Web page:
Totality principle in 'harrowing' Seychelles online sexual abuse case

From the holiday islands of Seychelles comes a new judgment with a warning for all of us on lockdown with kids spending too much time online. It is a horrifying reminder of the dangers lurking on Facebook and other seemingly innocent platforms: even in a paradise like Seychelles, children may fall victim to evil that stalks them. The judgment, from the Supreme Court of Seychelles is important because of this warning, but it is also important for lawyers because of the sentencing system used by the court.

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It is the kind of story that terrifies every parent: three men using social media to prey on children, to draw them into their circle of depravity and then sexually abuse them.

'Satan did it', claims rape accused

Mothers have been warned by a senior judge from Sierra Leone to be ‘doubly careful’ about the safety of their daughters. They should be ‘less trusting’ of others and should ‘prod on with love’ if they notice any change in their children, to find out the reason for the altered behaviour. This might help avert would-be rapists. Judge Reginald Fynn made these comments after finding a man guilty of raping a six-year-old who had been left in his care by the girl’s mother.

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This is the first time I have read judgment in a rape trial heard by the High Court of Sierra Leone. There are several ways in which it is different from cases in other jurisdictions involving child rape or ‘defilement’ as it is sometimes called, and some of these differences are worth pointing out.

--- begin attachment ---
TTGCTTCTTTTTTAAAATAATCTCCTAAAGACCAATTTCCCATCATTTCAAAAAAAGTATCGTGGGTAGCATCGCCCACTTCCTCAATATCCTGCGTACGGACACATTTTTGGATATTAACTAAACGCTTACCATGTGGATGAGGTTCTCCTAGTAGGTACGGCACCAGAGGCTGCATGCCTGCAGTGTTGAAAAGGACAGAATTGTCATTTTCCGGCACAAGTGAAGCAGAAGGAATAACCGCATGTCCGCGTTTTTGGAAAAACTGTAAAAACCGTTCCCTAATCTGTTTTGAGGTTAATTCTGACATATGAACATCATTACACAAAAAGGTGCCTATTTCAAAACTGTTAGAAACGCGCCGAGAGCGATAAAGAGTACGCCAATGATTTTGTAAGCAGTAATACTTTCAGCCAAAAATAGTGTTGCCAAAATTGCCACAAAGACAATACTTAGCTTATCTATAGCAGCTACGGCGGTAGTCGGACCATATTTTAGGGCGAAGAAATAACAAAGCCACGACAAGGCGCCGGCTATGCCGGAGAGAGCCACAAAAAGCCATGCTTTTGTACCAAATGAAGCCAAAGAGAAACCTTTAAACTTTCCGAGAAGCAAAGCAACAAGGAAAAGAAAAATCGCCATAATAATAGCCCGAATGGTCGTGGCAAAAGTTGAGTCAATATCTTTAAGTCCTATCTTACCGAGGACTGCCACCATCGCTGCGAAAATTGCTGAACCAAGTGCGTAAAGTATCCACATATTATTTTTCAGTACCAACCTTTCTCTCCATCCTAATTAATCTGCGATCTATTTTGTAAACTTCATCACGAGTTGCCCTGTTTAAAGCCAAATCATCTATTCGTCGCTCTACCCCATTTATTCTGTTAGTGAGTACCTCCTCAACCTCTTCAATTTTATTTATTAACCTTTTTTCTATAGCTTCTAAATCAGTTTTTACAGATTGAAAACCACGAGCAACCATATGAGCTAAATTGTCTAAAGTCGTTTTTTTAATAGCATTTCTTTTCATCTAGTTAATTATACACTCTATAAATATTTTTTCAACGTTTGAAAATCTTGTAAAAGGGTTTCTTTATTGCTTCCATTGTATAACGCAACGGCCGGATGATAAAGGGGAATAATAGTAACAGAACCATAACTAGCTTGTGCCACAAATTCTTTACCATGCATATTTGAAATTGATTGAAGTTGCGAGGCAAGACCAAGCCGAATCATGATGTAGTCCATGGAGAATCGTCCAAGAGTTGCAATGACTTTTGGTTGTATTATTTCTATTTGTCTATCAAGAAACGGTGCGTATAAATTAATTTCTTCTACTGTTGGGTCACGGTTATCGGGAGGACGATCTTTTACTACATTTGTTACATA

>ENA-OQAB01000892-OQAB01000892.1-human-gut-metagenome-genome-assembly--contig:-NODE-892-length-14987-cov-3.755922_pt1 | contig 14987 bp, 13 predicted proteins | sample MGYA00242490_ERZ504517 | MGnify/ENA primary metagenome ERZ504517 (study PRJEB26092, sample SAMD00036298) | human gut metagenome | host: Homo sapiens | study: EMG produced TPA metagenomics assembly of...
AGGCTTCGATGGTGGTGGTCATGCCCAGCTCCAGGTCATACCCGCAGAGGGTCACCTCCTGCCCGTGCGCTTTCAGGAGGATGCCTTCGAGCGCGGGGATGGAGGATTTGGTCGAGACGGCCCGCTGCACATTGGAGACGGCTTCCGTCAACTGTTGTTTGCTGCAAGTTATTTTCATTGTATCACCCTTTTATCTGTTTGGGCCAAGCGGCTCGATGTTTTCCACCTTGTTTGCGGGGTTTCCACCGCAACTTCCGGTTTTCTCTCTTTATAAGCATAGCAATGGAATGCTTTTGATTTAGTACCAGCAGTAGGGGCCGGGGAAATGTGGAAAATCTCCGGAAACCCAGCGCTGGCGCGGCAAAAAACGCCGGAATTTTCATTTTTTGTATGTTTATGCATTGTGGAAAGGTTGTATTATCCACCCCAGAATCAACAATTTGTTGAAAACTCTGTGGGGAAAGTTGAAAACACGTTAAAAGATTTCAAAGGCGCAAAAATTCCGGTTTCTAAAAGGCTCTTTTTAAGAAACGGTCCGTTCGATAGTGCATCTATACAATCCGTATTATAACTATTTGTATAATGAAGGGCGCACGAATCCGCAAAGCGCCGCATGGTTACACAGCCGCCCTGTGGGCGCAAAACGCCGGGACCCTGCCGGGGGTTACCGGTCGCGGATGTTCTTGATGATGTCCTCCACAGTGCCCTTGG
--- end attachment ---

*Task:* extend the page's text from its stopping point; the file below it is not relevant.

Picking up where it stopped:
Death sentence or 7 years for the same offence? – Kenya’s conflicted Penal Code

When a death row prisoner has his date with the executioner commuted and starts a lifelong relationship with the inside of a prison instead, he will usually continue to explore every avenue to escape a prolonged life behind bars. Those explorations seldom amount to anything, but in the case of two prisoners waiting out their life-term in a jail in Kenya, luck – and a failure of Parliament to sort out a conflict of laws – was on their side.

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Peter Muindi and Jimmy Musila were originally charged and convicted of attempted robbery with violence. On conviction they were sentenced to death. Though the death penalty was commuted to life, they lost both their appeal attempts (to the High Court and the Court of Appeal) on the question of conviction and appropriate sentence. That seemed to be the end of the road: they would have to reconcile themselves to spending the rest of their lives in jail.


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